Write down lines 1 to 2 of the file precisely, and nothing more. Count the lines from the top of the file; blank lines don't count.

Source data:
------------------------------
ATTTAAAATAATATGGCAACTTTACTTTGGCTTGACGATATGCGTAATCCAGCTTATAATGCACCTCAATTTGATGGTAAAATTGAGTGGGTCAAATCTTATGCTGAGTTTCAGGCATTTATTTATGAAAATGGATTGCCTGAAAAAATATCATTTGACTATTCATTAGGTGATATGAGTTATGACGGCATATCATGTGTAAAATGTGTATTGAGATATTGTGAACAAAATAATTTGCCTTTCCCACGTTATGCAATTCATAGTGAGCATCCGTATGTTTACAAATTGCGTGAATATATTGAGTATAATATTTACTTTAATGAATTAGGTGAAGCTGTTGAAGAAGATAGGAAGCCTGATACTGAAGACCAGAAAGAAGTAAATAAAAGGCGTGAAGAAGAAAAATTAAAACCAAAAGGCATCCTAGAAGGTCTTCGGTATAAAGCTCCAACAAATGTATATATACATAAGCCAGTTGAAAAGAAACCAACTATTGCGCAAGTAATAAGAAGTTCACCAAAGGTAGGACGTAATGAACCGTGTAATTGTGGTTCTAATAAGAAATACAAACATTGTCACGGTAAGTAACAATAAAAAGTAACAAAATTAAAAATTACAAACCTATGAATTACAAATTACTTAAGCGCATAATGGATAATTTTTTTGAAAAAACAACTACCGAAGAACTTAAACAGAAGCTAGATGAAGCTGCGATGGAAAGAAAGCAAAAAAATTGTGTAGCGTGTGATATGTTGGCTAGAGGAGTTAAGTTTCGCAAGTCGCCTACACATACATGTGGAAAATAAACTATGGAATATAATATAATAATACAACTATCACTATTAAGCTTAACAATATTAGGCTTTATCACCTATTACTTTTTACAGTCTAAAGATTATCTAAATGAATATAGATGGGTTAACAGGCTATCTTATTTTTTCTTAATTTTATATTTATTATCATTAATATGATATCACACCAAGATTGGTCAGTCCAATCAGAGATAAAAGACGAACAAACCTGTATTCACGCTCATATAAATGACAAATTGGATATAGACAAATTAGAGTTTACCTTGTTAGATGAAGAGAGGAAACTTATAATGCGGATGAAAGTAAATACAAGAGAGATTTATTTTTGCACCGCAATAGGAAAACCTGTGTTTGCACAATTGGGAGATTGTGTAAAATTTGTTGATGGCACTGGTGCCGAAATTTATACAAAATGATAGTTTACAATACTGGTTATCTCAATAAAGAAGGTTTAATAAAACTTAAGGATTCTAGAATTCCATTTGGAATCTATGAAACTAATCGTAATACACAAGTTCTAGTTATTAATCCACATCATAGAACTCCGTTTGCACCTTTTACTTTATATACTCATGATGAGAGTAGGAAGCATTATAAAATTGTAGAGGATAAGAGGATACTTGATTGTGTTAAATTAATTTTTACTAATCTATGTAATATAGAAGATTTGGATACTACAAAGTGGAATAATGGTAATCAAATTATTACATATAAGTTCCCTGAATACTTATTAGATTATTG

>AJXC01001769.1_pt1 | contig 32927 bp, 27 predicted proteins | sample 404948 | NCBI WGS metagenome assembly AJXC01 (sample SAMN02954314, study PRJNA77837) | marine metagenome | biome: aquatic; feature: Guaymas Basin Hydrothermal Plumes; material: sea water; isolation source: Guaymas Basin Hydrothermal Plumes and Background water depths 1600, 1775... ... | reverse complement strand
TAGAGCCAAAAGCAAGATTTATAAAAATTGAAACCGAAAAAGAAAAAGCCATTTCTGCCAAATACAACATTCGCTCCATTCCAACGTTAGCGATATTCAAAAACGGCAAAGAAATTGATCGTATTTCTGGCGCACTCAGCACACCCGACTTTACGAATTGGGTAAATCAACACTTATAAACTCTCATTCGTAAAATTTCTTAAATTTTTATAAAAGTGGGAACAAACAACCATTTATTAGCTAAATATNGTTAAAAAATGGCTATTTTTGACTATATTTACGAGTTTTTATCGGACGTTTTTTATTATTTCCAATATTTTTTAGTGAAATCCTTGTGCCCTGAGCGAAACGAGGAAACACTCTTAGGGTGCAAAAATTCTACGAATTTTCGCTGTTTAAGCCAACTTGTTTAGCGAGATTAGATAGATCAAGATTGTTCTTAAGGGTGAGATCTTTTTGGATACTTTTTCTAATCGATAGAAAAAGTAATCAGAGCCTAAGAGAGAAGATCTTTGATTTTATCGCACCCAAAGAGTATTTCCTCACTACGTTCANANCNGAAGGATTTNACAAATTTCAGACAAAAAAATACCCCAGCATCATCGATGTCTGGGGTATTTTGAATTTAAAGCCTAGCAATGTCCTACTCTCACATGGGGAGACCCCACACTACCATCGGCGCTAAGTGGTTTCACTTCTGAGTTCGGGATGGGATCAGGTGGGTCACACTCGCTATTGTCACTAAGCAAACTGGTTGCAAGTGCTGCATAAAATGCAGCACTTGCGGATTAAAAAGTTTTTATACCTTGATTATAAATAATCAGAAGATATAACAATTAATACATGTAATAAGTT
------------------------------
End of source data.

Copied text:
ATTTAAAATAATATGGCAACTTTACTTTGGCTTGACGATATGCGTAATCCAGCTTATAATGCACCTCAATTTGATGGTAAAATTGAGTGGGTCAAATCTTATGCTGAGTTTCAGGCATTTATTTATGAAAATGGATTGCCTGAAAAAATATCATTTGACTATTCATTAGGTGATATGAGTTATGACGGCATATCATGTGTAAAATGTGTATTGAGATATTGTGAACAAAATAATTTGCCTTTCCCACGTTATGCAATTCATAGTGAGCATCCGTATGTTTACAAATTGCGTGAATATATTGAGTATAATATTTACTTTAATGAATTAGGTGAAGCTGTTGAAGAAGATAGGAAGCCTGATACTGAAGACCAGAAAGAAGTAAATAAAAGGCGTGAAGAAGAAAAATTAAAACCAAAAGGCATCCTAGAAGGTCTTCGGTATAAAGCTCCAACAAATGTATATATACATAAGCCAGTTGAAAAGAAACCAACTATTGCGCAAGTAATAAGAAGTTCACCAAAGGTAGGACGTAATGAACCGTGTAATTGTGGTTCTAATAAGAAATACAAACATTGTCACGGTAAGTAACAATAAAAAGTAACAAAATTAAAAATTACAAACCTATGAATTACAAATTACTTAAGCGCATAATGGATAATTTTTTTGAAAAAACAACTACCGAAGAACTTAAACAGAAGCTAGATGAAGCTGCGATGGAAAGAAAGCAAAAAAATTGTGTAGCGTGTGATATGTTGGCTAGAGGAGTTAAGTTTCGCAAGTCGCCTACACATACATGTGGAAAATAAACTATGGAATATAATATAATAATACAACTATCACTATTAAGCTTAACAATATTAGGCTTTATCACCTATTACTTTTTACAGTCTAAAGATTATCTAAATGAATATAGATGGGTTAACAGGCTATCTTATTTTTTCTTAATTTTATATTTATTATCATTAATATGATATCACACCAAGATTGGTCAGTCCAATCAGAGATAAAAGACGAACAAACCTGTATTCACGCTCATATAAATGACAAATTGGATATAGACAAATTAGAGTTTACCTTGTTAGATGAAGAGAGGAAACTTATAATGCGGATGAAAGTAAATACAAGAGAGATTTATTTTTGCACCGCAATAGGAAAACCTGTGTTTGCACAATTGGGAGATTGTGTAAAATTTGTTGATGGCACTGGTGCCGAAATTTATACAAAATGATAGTTTACAATACTGGTTATCTCAATAAAGAAGGTTTAATAAAACTTAAGGATTCTAGAATTCCATTTGGAATCTATGAAACTAATCGTAATACACAAGTTCTAGTTATTAATCCACATCATAGAACTCCGTTTGCACCTTTTACTTTATATACTCATGATGAGAGTAGGAAGCATTATAAAATTGTAGAGGATAAGAGGATACTTGATTGTGTTAAATTAATTTTTACTAATCTATGTAATATAGAAGATTTGGATACTACAAAGTGGAATAATGGTAATCAAATTATTACATATAAGTTCCCTGAATACTTATTAGATTATTG

>AJXC01001769.1_pt1 | contig 32927 bp, 27 predicted proteins | sample 404948 | NCBI WGS metagenome assembly AJXC01 (sample SAMN02954314, study PRJNA77837) | marine metagenome | biome: aquatic; feature: Guaymas Basin Hydrothermal Plumes; material: sea water; isolation source: Guaymas Basin Hydrothermal Plumes and Background water depths 1600, 1775... ... | reverse complement strand